Diastasis Recti is a natural part of the pregnancy process but when training during pregnancy, this can be exacerbated by heavy lifts, toes to bar, crunching and overhead lifts which are all common in high impact fitness programs like CrossFit. Additionally, with the hormone Relaxin making joints, ligaments and muscles lax in preparation for labour and birth–the pelvic floor and deep core system may be weaken making the pelvic floor vulnerable to injury.
What Should You Do? And When?
Women can continue high impact fitness programs during pregnancy, but it’s best to downtrain as pregnancy progresses.
Special emphasis should be placed on breathing. Diaphragmatic breathing encourages recruitment of the deep core (Diaphragm, pelvic floor, multifidus, and transversus abdominis TvA.) Avoiding the valsalva technique. Reduce the load and switch from barbells to kettlebells or dumbbells for some lifts when your belly begins to grow and alignment shifts.
As structural changes occur beginning in the second trimester, it’s common for the pelvis to tilt anteriorly, inhibiting mobility. This also places stress on the core system because the diaphragm and pelvic floor no longer in a stacked position.
When this happens, the TvA and multifidus are also unable to function optimally. This is where it’s common to experience low back/hip pain (Hodges et al 2003. ) This was another functional issue that Amanda was having following her lifting sessions.
It’s best to begin addressing alignment starting in the first trimester.
You will optimize alignment through these structural changes and reduce some common aches and pains that are typical in pregnancy and postpartum.
Train the deep core system and incorporate in all training and everyday life.
The pelvic floor is a dynamic muscle and it needs to move as the body moves. With the structural and hormonal changes along with high impact training during pregnancy, the pelvic floor can become hypertonic (tight), hypotonic (weak), or both and unable to meet the demands of both pregnancy and high level training.
Julie Wiebe PT is a Sports Medicine Physical Therapist based in California and who works with women, teaching them how to incorporate the Piston Breath into their training.
The Fit Floor Part Video 1
The Fit Floor Video 2
It’s important to include pelvic mobility into prenatal training. The pelvis tends to lose mobility and core stability due to the structural changes.
Women can can return to high level training postpartum without issue if they take the steps to prepare for the demands of pregnancy and birth, rehab following birth, then retrain and progressively overload when the timing is right.
What Happened With Amanda
I started working with Amanda during the rehab phase. We needed to address her alignment and mobility while working on deep tissue release before increasing intensity.
Had these steps been taken during Amanda’s pregnancy or when she returned to her training postpartum, the time required for the rehab phase would likely have reduced. Amanda likely would have been able to get back to high impact training with greater ease and fewer setbacks.
Strength training is also an important part of Amanda’s program. She’s a busy mom of three and needs to be able to meet her every day demands. She’s constantly lifting and carrying, so she needs to be strong and functional to manage her symptoms.
I started off looking at her overhead squat and assessed the movement pattern from her ankles all the way up to her head. She had a very distinctive butt wink and I could see her neck jetting out.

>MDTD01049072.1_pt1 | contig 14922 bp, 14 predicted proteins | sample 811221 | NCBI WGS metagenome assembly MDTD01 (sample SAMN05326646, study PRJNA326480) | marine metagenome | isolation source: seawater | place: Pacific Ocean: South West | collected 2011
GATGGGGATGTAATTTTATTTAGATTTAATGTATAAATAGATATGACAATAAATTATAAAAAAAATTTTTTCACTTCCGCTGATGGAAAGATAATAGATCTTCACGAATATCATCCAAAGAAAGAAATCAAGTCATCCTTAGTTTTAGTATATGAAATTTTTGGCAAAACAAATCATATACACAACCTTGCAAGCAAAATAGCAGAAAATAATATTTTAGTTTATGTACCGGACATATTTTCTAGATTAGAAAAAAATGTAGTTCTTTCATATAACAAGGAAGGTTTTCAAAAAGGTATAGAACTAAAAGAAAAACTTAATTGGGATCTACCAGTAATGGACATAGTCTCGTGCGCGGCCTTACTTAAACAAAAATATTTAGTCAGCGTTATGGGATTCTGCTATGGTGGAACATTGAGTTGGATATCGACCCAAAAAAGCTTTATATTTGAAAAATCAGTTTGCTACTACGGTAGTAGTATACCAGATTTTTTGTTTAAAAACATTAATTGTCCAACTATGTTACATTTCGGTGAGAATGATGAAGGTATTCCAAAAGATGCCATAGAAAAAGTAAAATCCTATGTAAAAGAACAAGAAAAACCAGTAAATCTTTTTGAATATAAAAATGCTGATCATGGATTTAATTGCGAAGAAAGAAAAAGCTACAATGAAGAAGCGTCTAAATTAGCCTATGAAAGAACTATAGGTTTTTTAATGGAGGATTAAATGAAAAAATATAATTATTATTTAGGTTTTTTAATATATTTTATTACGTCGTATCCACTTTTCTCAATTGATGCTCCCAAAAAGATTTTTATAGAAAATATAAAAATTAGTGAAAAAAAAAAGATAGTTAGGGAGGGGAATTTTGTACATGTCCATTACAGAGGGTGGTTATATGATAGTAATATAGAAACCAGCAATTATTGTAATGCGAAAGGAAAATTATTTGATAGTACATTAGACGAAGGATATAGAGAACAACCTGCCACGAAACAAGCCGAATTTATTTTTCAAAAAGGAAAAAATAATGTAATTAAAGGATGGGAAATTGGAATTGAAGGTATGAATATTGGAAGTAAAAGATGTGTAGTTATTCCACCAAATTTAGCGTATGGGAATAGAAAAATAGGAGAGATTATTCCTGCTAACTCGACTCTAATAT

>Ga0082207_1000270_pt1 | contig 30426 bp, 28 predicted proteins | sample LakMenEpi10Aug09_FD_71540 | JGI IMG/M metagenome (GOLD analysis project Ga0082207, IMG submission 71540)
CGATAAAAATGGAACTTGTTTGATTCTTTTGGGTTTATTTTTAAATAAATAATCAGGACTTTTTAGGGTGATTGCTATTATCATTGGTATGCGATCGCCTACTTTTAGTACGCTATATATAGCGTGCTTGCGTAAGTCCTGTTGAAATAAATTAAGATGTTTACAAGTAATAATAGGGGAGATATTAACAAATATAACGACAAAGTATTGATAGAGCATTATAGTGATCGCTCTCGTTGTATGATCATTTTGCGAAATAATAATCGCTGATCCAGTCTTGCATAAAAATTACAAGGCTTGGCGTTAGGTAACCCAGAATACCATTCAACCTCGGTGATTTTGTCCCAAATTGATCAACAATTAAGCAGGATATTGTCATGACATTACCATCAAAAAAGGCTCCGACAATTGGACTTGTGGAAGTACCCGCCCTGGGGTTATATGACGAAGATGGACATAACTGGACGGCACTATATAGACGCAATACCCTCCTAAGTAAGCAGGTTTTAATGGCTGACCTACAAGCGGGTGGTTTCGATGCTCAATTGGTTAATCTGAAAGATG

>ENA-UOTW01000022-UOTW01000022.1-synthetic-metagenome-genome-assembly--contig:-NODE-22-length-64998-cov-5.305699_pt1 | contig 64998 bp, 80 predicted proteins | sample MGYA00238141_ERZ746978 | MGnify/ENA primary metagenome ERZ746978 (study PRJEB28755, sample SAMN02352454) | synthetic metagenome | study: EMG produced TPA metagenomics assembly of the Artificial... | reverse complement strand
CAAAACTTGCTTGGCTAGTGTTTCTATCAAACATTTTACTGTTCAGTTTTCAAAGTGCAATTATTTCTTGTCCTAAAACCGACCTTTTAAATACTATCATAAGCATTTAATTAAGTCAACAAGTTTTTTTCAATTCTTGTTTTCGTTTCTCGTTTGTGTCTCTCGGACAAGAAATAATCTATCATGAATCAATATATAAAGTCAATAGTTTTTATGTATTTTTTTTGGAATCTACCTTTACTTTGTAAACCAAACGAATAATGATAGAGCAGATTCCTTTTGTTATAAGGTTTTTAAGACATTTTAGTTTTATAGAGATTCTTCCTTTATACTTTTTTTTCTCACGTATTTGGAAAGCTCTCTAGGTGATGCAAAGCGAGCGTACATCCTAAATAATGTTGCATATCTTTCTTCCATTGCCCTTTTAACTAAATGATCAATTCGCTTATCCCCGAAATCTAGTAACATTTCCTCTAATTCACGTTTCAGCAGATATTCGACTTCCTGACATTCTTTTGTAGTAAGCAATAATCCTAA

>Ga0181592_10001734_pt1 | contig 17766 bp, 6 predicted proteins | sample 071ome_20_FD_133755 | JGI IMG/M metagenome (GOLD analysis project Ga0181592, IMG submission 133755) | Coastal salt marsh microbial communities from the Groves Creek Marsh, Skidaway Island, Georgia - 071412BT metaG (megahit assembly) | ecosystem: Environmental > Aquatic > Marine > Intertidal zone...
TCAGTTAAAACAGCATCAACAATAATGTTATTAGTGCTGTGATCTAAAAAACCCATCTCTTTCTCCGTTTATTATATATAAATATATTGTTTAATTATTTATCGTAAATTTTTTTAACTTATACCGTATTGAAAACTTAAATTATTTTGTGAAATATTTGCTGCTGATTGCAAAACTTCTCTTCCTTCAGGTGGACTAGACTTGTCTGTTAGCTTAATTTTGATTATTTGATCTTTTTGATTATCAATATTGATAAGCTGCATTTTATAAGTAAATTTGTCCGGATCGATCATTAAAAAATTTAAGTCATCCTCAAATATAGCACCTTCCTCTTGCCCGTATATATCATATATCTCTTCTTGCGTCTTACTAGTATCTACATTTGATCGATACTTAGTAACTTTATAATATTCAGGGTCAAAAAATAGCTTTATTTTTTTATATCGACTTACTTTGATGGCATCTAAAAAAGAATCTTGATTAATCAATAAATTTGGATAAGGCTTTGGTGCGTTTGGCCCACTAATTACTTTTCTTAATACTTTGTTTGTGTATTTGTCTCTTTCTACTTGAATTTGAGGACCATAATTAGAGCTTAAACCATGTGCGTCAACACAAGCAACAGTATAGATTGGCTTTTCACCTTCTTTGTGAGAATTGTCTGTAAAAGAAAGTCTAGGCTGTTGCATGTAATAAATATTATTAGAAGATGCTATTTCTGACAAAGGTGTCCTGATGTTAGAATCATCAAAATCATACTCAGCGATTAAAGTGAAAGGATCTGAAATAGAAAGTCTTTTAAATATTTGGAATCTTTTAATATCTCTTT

Amanda’s Overhead Squat
As you can see Amanda is unstable through her lower body as she gets to the bottom of her squat.
This told me that there was tightness surrounding her hips and was trying to use her neck to get through the squat. I had her lay on her back and ran my fingers down her IT Band–she was obviously uncomfortable. I then did the same with her adductors. There was some discomfort but not as much.
First, I had her roll out her IT Band and she did the overhead squat again. There was some improvement. Amanda repeated foam rolling her adductors. Again, improvement. Lastly, we used a therapy ball to release her piriformis and her overhead squat looked much better than the first.
Then I had Amanda start with rolling out her IT Band after assessing it for tightness. She found it uncomfortable as soon as I touched her. She did the Overhead Squat for a second time and there was some improvement.
I assessed her Adductors and they didn’t seem bothersome, then I had her do a piriformis release with a ball and repeated the squat. Again, there was some improvement from where she started.
Front and side:
Amanda loves lifting so we have found ways for her to lift that keep her symptom free. She also enjoys running and I’ve incorporated some low impact High Intensity Interval Training and walking hill intervals on an elliptical trainer that she has at home. For her to remain interested and focused on her goals, she needs to be on a program that’s going to give that to her. At this point, Amanda hasn’t had any symptoms in her program
This is a very difficult process emotionally for Amanda. She enjoys the rush of her high impact training but understands the importance of down training and retraining to maximize her performance long term.
Amanda is still in the retraining process and it already seeing improvements. Her core is feeling stronger and she isn’t running to the bathroom during her sessions. I am gradually adding in some barbell training and increasing the level of impact as she progresses and gains more confidence. Amanda’s symptoms being managed as her pelvic floor and deep core system become balanced.
Amanda remains committed to the work and staying consistent. The future is bright.
About The Author
Terrell Baldock is a Prenatal and Postnatal Exercise Specialist in London, Ontario, Canada. She specializes in working with women with core and pelvic floor dysfunctions, and prepares them for the demands of pregnancy, birth and postpartum recovery. Check out her award-winning website Mom’s Fitness Boutique.